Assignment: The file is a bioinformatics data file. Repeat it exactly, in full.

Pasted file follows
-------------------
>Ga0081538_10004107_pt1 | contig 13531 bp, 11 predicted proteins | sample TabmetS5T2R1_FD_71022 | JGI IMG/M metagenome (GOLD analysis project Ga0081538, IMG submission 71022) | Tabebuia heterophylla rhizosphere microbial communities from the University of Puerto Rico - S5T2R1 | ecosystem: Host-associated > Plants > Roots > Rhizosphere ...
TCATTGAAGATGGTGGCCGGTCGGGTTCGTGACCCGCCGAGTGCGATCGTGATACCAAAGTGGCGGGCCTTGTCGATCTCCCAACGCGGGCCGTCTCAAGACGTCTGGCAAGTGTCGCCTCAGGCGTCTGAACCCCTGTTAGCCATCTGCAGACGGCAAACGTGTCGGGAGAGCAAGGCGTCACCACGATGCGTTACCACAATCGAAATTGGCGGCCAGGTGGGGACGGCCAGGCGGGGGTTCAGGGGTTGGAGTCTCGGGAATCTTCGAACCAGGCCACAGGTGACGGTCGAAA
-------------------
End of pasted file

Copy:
>Ga0081538_10004107_pt1 | contig 13531 bp, 11 predicted proteins | sample TabmetS5T2R1_FD_71022 | JGI IMG/M metagenome (GOLD analysis project Ga0081538, IMG submission 71022) | Tabebuia heterophylla rhizosphere microbial communities from the University of Puerto Rico - S5T2R1 | ecosystem: Host-associated > Plants > Roots > Rhizosphere ...
TCATTGAAGATGGTGGCCGGTCGGGTTCGTGACCCGCCGAGTGCGATCGTGATACCAAAGTGGCGGGCCTTGTCGATCTCCCAACGCGGGCCGTCTCAAGACGTCTGGCAAGTGTCGCCTCAGGCGTCTGAACCCCTGTTAGCCATCTGCAGACGGCAAACGTGTCGGGAGAGCAAGGCGTCACCACGATGCGTTACCACAATCGAAATTGGCGGCCAGGTGGGGACGGCCAGGCGGGGGTTCAGGGGTTGGAGTCTCGGGAATCTTCGAACCAGGCCACAGGTGACGGTCGAAA